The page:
5 years ago
"'Taboo' is a Polynesian word. It is difficult for us to find a translation for it, since the concept connoted by it is one which we no longer possess. It was still current among the ancient Romans, whose 'sacer' was the same as the Polynesian 'taboo'. So, too, the 'ἁγος' of the Greeks and the 'kadesh' of the Hebrews must have had the same meaning as is expressed in 'taboo' by the Polynesians and in analogous terms by many other races in America, Africa (Madagascar) and North and Central Asia.
The meaning of 'taboo', as we see it, diverges in two contrary directions. To us it means, on the one hand, 'sacred', 'consecrated', and on the other 'uncanny', 'dangerous', 'forbidden', 'unclean'. The converse of 'taboo' in Polynesian is 'noa', which means 'common' or 'generally accessible'. Thus 'taboo' has about it a sense of something unapproachable, and it is principally expressed in prohibitions and restrictions. Our collocation 'holy dread' would often coincide in meaning with 'taboo'.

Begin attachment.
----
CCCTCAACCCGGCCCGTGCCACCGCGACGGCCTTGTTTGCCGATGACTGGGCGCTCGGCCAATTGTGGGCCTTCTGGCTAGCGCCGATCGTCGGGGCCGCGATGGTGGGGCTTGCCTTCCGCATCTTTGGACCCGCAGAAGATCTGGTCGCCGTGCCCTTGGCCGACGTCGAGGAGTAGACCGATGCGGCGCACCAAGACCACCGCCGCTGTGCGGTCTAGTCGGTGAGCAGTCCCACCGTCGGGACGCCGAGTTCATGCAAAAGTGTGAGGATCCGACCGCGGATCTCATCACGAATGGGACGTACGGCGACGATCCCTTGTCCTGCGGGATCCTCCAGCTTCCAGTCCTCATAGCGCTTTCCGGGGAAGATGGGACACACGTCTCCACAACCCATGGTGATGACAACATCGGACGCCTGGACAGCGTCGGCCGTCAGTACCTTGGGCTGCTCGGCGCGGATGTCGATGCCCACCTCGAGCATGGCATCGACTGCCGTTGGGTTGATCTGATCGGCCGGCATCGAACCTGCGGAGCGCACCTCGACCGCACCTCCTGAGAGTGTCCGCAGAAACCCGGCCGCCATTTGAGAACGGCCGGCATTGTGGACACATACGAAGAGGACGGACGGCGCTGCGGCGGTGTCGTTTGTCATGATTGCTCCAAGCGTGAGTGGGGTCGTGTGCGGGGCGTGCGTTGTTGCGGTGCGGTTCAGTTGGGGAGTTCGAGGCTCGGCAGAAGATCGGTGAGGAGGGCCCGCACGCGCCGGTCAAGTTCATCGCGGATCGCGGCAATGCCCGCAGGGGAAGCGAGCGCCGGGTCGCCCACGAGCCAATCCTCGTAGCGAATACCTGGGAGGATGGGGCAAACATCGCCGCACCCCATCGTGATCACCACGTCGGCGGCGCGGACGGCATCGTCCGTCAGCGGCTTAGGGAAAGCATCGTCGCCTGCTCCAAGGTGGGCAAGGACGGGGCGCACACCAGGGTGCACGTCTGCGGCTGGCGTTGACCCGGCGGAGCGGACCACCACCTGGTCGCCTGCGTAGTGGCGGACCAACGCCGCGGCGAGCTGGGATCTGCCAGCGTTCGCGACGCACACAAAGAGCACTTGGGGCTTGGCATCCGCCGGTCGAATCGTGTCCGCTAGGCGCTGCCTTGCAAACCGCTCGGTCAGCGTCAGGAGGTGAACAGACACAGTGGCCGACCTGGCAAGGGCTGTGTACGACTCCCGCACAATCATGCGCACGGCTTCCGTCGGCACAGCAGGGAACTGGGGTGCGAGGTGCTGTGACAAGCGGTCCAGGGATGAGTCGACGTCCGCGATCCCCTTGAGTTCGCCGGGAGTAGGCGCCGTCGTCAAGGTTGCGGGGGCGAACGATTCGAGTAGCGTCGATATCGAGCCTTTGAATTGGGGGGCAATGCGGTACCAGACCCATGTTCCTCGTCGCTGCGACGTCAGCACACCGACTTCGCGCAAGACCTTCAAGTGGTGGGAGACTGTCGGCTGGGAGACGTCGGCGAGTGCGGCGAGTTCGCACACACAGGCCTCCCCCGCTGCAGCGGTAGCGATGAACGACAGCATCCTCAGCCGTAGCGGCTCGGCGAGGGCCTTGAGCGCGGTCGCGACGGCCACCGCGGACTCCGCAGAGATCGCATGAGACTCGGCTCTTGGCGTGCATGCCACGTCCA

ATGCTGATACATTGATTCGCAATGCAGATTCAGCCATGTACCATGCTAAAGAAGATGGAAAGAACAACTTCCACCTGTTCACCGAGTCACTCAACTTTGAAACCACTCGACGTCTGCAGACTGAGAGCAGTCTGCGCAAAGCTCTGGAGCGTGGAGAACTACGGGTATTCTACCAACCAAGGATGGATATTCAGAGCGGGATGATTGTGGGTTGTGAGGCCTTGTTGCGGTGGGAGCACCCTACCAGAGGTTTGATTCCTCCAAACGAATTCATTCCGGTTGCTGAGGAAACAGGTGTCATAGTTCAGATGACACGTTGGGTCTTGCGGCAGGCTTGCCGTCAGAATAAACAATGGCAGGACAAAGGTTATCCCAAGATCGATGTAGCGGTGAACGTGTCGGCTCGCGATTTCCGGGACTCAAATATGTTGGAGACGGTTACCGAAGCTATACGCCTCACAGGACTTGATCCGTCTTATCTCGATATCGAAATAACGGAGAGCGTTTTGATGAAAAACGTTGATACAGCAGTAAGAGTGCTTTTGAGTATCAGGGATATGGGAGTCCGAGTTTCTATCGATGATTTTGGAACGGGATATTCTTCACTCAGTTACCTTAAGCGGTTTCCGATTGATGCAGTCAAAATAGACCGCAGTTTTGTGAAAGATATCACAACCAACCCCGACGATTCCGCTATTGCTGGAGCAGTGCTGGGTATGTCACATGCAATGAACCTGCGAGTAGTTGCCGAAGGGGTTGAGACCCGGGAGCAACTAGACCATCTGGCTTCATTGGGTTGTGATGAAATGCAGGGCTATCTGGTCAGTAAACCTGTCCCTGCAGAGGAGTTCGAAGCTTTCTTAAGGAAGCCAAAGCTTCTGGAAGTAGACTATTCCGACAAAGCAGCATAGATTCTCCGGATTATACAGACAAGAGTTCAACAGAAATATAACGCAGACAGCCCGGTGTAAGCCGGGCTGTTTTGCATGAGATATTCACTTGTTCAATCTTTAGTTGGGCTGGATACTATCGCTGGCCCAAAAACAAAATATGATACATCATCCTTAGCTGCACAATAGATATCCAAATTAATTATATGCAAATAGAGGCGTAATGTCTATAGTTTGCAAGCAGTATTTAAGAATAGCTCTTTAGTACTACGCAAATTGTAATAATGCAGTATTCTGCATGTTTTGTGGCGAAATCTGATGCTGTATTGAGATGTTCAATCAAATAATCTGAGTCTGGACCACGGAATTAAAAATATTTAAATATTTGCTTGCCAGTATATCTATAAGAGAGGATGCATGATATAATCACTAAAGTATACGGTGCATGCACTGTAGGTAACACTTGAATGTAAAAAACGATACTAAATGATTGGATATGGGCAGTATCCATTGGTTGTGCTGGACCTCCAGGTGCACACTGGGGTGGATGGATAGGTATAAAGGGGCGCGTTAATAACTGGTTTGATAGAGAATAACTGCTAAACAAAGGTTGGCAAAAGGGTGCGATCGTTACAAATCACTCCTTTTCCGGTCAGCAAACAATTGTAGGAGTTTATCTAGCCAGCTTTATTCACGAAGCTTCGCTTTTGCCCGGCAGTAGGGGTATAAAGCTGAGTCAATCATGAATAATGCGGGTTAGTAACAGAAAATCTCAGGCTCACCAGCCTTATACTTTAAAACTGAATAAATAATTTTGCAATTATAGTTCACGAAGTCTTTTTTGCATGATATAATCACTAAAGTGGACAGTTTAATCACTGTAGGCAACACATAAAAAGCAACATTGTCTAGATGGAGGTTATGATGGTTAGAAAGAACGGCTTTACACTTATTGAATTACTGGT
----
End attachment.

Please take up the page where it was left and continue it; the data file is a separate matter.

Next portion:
Taboo restrictions are distinct from religious or moral prohibitions. They are not based upon any divine ordinance, but may be said to impose themselves on their own account. They differ from moral prohibitions in that they fall into no system that declares quite generally that certain abstinences must be observed and gives reasons for that necessity. Taboo prohibitions have no grounds and are of unknown origin. Though they are unintelligible to us, to those who are dominated by them they are taken as a matter of course.
Wundt (Mythus und Religion, 1906) describes taboo as the oldest human unwritten code of laws. It is generally supposed that taboo is older than gods and dates back to a period before any kind of religion existed."
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